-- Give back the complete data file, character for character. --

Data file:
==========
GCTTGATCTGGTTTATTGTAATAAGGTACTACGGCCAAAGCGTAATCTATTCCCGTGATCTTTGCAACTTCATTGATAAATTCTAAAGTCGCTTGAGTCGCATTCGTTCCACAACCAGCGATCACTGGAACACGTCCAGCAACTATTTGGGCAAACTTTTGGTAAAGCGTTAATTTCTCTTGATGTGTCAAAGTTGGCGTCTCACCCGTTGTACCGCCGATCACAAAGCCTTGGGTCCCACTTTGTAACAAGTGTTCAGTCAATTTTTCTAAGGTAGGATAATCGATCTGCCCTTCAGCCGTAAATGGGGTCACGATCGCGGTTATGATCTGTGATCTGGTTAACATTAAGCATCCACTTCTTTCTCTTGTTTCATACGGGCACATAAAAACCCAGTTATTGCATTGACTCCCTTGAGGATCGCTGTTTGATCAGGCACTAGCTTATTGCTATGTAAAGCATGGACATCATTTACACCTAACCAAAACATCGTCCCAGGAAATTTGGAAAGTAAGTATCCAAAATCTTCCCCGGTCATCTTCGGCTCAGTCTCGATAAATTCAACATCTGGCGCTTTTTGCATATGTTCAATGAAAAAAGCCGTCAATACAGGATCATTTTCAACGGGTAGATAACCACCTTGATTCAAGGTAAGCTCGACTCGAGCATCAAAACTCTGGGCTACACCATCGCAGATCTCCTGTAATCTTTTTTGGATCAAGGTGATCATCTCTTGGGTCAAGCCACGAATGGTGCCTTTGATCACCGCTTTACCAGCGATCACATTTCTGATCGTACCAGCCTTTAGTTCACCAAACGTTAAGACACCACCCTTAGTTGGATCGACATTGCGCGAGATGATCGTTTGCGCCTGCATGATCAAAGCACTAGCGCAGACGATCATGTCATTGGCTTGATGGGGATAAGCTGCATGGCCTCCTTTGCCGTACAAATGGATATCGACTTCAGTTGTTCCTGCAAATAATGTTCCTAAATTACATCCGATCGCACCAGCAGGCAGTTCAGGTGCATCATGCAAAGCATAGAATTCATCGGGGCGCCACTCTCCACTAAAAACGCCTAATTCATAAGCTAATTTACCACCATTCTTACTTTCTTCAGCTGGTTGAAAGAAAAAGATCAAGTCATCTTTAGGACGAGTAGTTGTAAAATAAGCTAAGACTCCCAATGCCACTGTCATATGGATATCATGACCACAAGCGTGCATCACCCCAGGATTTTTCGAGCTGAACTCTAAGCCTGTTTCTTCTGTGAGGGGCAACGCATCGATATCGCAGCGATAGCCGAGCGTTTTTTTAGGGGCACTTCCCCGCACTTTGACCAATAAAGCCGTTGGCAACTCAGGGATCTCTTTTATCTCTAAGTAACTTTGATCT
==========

GCTTGATCTGGTTTATTGTAATAAGGTACTACGGCCAAAGCGTAATCTATTCCCGTGATCTTTGCAACTTCATTGATAAATTCTAAAGTCGCTTGAGTCGCATTCGTTCCACAACCAGCGATCACTGGAACACGTCCAGCAACTATTTGGGCAAACTTTTGGTAAAGCGTTAATTTCTCTTGATGTGTCAAAGTTGGCGTCTCACCCGTTGTACCGCCGATCACAAAGCCTTGGGTCCCACTTTGTAACAAGTGTTCAGTCAATTTTTCTAAGGTAGGATAATCGATCTGCCCTTCAGCCGTAAATGGGGTCACGATCGCGGTTATGATCTGTGATCTGGTTAACATTAAGCATCCACTTCTTTCTCTTGTTTCATACGGGCACATAAAAACCCAGTTATTGCATTGACTCCCTTGAGGATCGCTGTTTGATCAGGCACTAGCTTATTGCTATGTAAAGCATGGACATCATTTACACCTAACCAAAACATCGTCCCAGGAAATTTGGAAAGTAAGTATCCAAAATCTTCCCCGGTCATCTTCGGCTCAGTCTCGATAAATTCAACATCTGGCGCTTTTTGCATATGTTCAATGAAAAAAGCCGTCAATACAGGATCATTTTCAACGGGTAGATAACCACCTTGATTCAAGGTAAGCTCGACTCGAGCATCAAAACTCTGGGCTACACCATCGCAGATCTCCTGTAATCTTTTTTGGATCAAGGTGATCATCTCTTGGGTCAAGCCACGAATGGTGCCTTTGATCACCGCTTTACCAGCGATCACATTTCTGATCGTACCAGCCTTTAGTTCACCAAACGTTAAGACACCACCCTTAGTTGGATCGACATTGCGCGAGATGATCGTTTGCGCCTGCATGATCAAAGCACTAGCGCAGACGATCATGTCATTGGCTTGATGGGGATAAGCTGCATGGCCTCCTTTGCCGTACAAATGGATATCGACTTCAGTTGTTCCTGCAAATAATGTTCCTAAATTACATCCGATCGCACCAGCAGGCAGTTCAGGTGCATCATGCAAAGCATAGAATTCATCGGGGCGCCACTCTCCACTAAAAACGCCTAATTCATAAGCTAATTTACCACCATTCTTACTTTCTTCAGCTGGTTGAAAGAAAAAGATCAAGTCATCTTTAGGACGAGTAGTTGTAAAATAAGCTAAGACTCCCAATGCCACTGTCATATGGATATCATGACCACAAGCGTGCATCACCCCAGGATTTTTCGAGCTGAACTCTAAGCCTGTTTCTTCTGTGAGGGGCAACGCATCGATATCGCAGCGATAGCCGAGCGTTTTTTTAGGGGCACTTCCCCGCACTTTGACCAATAAAGCCGTTGGCAACTCAGGGATCTCTTTTATCTCTAAGTAACTTTGATCT